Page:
Wednesday, 23 November 2016

Infra Red with Nikon FE Electric Film

Swap the IR Filter with Clear Glass

Well this has been a fun adventure. The IR/Lens filter I have fitted to a frame, which mounts up behind the Nikon mirror, is quickly replaced with a clear glass filter enabling the Nikon to photograph onto the bare sensor of the Nex. The clear glass is from a microscope slide and it protects the sensor from some dust that could come from the lens side of the shutter. Dust is my enemy now as I suspect that a sensor with the filter removed is more susceptible to dust than normal as the electric field is on the face of the sensor. Where as at manufacture the IR filter is fitted on a small frame 1.5mm from the sensor face and seals off the space between, which maybe reduces the static dust attraction at the outer glass face (another theory). 

What has been interesting is the extra amount of light that now hits the sensor which makes the Nikon light meter out by about 2 stops. The photo exposures seem more sensitive to aperture adjustment. I was using a Leitz Elmarit 28 lens which has 1/2 stop adjustments and the variance shows significantly as compared to normal photos with the IR filter in place. Thinking about the light meter issue I concluded that the Sony engineers have to make the IR/Lens filters to a particular density so that the sensor calibrates exactly to the Calibration Standards for light meters (basically the sensor is the same as film). Which is why when I fit the 2012 CMOS sensor (with filter) to a 1980 Nikon, the sensor absorbs the correct illumination to match the Nikon light meter readings. When I remove the IR filter, the Nikon light meter is giving a reading as bounced off the mirror, which is now not matching the extra illumination the bare sensor receives during an exposure. Reading Wikipedia this same situation occurs when infra red film is used and the film camera's light meter has to be recalibrated to suit that specific IR film.

As I'm using a rather unique camera, I came up with a simple solution to fix the light meter calibration. I set the Nikon to 1600 ASA and the Nex to 400 ISO effectively 2 stops difference. This worked a treat and gave good images with the speed and aperture needles in alignment. I could then make fine tuning adjustments as normal with the Nikon's exposure compensation dial. The other benefit was I need to keep the speed over 125 as I shake and a 1600 ASA on the Nikon is a real help for this.

The photographs that can be produced with the IR Filter removed can make for some interesting black & white results. I don't have photoshop, just Preview and Photos on an iMac. Photos Edit has some B&W Filters that change the infra red photo to Mono or Tonal or Noir which give some great variations to a B&W image. Ming Thein did a lot of work with a Sony Nex with filter removed and there are some great shots on his album Multispectral . There is no reason that images to this level of excellence could not be produced with a SLR/Nex modification that I am working with here - provided that is you are a better photographer than me.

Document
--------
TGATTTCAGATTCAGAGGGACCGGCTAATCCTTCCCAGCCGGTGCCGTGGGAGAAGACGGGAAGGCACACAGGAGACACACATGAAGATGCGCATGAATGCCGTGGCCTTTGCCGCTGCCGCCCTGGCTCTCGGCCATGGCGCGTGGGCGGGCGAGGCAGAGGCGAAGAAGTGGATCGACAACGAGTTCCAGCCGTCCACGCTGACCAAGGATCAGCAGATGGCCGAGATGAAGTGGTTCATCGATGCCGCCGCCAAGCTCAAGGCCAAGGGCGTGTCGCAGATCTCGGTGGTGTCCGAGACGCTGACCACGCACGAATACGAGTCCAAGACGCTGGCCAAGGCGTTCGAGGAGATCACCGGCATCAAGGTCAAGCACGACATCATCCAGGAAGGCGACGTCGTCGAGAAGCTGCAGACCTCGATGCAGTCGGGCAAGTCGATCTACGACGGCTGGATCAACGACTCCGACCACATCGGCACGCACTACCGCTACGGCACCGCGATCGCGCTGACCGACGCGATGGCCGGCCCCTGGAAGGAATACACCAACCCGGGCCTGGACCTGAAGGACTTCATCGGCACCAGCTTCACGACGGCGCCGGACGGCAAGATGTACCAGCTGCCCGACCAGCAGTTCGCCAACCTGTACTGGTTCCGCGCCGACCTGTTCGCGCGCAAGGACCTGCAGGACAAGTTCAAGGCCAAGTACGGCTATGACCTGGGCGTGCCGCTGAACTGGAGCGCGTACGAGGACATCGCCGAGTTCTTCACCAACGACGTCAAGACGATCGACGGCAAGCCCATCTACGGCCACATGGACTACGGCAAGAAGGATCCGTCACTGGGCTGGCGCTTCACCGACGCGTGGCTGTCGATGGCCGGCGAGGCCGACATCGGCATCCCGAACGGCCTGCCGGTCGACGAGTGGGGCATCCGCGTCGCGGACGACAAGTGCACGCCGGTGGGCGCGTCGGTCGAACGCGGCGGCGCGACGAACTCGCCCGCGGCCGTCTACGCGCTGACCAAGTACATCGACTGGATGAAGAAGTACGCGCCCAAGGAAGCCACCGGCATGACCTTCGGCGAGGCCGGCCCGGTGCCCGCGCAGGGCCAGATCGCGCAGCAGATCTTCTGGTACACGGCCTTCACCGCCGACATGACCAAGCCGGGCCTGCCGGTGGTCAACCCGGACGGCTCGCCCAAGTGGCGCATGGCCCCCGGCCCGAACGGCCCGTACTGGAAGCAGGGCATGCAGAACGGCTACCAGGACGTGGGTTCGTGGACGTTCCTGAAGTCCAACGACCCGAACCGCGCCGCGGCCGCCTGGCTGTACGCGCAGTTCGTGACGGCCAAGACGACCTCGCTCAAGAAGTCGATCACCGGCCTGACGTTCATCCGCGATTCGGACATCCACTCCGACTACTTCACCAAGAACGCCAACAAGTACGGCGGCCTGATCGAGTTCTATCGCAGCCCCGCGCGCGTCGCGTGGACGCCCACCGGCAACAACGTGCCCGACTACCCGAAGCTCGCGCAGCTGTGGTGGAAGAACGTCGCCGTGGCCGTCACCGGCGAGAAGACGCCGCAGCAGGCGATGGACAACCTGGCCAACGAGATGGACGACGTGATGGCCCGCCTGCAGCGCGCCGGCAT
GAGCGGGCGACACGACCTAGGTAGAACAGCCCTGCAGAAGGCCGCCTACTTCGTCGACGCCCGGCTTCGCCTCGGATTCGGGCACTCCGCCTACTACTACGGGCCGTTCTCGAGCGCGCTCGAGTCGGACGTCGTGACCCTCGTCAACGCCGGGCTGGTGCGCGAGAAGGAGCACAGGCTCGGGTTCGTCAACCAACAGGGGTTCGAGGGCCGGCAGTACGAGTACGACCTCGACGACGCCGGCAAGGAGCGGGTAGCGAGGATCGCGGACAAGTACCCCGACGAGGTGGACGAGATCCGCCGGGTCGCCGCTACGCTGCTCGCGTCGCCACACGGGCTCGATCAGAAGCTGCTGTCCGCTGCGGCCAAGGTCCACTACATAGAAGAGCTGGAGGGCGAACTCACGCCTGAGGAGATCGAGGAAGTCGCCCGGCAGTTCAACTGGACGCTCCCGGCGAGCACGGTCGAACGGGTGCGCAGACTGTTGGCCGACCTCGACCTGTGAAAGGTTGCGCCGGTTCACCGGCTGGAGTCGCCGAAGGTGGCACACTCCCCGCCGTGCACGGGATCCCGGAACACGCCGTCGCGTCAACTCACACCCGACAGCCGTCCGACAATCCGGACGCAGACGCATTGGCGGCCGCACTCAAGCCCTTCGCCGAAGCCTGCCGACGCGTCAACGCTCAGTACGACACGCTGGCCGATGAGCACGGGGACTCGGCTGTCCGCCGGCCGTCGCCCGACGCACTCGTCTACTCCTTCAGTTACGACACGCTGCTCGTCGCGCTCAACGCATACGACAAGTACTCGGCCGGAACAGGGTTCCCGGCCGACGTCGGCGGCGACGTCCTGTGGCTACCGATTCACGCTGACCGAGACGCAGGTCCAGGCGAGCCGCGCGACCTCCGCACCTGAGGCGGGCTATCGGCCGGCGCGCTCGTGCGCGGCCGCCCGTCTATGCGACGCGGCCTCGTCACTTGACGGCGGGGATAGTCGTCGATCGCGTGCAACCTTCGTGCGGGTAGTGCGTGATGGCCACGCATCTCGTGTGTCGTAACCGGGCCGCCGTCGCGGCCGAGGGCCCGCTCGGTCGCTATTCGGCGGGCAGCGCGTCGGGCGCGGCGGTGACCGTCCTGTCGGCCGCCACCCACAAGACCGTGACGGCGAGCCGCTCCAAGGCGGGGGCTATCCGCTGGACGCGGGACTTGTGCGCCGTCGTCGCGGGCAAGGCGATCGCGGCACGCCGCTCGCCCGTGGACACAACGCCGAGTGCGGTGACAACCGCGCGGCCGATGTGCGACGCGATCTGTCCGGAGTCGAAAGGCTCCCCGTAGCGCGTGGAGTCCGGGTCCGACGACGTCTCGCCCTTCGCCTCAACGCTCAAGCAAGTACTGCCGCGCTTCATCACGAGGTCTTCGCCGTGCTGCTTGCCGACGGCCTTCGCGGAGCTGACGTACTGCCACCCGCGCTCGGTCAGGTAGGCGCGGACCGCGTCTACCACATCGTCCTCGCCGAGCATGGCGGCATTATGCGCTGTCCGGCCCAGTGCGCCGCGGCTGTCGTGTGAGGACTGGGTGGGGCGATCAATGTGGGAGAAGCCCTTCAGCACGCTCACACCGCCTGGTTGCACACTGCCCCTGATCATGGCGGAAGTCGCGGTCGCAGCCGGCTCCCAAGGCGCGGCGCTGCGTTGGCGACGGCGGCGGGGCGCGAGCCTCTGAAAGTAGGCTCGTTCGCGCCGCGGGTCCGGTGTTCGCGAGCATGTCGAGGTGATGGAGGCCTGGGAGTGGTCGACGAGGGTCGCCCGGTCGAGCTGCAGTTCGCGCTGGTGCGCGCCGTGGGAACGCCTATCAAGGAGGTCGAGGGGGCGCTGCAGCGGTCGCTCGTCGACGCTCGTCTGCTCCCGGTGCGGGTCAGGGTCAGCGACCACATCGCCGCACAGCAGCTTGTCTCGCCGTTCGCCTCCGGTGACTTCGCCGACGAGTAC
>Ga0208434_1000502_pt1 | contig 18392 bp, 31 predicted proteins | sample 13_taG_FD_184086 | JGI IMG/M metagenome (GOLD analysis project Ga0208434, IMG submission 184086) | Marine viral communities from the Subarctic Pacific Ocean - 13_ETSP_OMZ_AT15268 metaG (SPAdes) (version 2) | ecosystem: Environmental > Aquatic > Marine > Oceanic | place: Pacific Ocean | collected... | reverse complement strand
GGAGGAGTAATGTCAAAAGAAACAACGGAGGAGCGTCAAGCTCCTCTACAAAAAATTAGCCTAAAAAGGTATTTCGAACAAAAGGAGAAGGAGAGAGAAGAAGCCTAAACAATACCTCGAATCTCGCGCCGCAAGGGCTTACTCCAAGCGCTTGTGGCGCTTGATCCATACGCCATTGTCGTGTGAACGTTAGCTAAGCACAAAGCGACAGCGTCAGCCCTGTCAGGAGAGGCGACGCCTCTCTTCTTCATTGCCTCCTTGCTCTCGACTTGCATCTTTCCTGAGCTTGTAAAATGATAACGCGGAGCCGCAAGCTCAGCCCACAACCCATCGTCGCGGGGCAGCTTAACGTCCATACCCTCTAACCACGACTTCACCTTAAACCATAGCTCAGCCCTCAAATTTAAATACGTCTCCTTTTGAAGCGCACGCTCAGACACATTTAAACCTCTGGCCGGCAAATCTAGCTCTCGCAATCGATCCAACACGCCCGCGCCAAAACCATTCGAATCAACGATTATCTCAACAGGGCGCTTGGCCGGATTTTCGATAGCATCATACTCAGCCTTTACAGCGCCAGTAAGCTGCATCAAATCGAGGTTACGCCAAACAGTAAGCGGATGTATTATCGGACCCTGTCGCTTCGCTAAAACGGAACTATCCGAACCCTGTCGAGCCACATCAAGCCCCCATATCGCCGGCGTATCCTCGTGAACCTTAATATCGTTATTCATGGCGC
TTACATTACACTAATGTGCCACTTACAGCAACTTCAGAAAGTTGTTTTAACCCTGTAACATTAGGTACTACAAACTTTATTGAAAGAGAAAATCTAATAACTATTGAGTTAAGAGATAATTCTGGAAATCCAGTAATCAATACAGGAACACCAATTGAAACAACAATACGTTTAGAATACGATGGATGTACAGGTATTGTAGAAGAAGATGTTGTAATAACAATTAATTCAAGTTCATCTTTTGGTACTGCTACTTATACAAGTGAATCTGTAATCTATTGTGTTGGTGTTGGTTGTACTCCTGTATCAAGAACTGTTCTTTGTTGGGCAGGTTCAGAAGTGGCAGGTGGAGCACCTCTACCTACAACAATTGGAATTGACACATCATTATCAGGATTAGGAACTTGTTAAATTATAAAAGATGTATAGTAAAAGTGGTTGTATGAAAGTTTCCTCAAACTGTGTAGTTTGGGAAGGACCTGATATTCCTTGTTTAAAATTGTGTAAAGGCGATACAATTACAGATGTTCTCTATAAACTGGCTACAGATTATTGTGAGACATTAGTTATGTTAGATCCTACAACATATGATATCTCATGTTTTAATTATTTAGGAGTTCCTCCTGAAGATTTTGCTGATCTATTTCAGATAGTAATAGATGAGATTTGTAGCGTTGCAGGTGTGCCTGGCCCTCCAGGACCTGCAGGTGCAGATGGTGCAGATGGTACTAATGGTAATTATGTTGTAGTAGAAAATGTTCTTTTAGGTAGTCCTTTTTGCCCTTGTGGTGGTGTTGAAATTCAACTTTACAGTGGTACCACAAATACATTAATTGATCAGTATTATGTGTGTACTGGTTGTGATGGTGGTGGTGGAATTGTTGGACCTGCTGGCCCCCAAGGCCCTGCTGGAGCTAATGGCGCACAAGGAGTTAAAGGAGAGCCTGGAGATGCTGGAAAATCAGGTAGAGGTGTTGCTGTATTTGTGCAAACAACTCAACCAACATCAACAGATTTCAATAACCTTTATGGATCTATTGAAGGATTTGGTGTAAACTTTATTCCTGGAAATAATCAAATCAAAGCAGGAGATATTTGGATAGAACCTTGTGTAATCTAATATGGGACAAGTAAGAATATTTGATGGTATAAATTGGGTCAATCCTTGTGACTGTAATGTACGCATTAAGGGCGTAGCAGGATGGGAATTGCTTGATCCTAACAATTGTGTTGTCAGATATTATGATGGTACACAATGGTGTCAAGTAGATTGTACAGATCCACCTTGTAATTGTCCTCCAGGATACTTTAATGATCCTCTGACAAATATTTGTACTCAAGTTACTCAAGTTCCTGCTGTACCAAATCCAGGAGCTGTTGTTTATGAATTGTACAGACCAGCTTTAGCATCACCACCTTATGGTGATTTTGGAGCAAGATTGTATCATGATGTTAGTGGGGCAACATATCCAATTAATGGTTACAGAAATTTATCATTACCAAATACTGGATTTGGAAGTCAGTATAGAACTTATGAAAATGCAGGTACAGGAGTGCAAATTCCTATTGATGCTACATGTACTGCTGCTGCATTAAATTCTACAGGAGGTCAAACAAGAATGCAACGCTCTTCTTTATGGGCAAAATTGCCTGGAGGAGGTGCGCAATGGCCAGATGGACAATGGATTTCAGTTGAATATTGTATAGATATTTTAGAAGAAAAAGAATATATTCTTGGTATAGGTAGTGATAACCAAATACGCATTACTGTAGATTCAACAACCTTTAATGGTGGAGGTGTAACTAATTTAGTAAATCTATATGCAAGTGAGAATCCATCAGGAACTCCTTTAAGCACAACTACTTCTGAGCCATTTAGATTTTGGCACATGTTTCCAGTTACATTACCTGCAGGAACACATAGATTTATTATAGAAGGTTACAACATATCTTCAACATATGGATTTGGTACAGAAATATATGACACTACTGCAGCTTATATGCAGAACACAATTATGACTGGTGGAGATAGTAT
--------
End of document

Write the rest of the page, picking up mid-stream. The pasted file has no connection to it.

Below is a collection of some shots I quickly took to give you some idea of what a bad photographer with the shakes can produce from this camera. Click image to expand. Recently excerpts of this blog appeared in the Flipboard app resulting in a quick jump to over 5,000 views and 1,000 YouTube. It is pleasing to see so many take an interest. But when is someone else going to build one of these fantastic cameras? All the info you need is on the links in the top right of this page. Enjoy. RG.

Infra Red B&W Mono

Standard colour result in Infra Red
Infra Red B&W Noir
Infra Red B&W Noir

Tuesday, 8 November 2016

Using a Film Camera converted to Digital

Learning to use the Nikon FE with electric film

Nikon FE & Tamron SP
I have had the Nikon FE working with the Nex electric film for a few weeks now and ironed out some bugs. I have even discovered a few different ways to use it and a few surprises that I did not think possible.

My old MD11 motor drive has packed it in, but I have left it on as I prefer the handle grip and the extension of the battery compartment means I can fix a tripod or the Metz flash to the tripod mount. The camera is just more stable with the MD11 attached.

Playing around with the Nex settings I found I could custom set the centre wheel button to the ISO setting. This has made it really quick to change the ISO which needs to match the ASA on the Nikon. I shake a bit so this is handy for me to keep the Nikon speed above 125th in most conditions. The camera worked very well on 3200 ISO&ASA at an indoor conference with no flash.

Nikon FE digital with Metz flash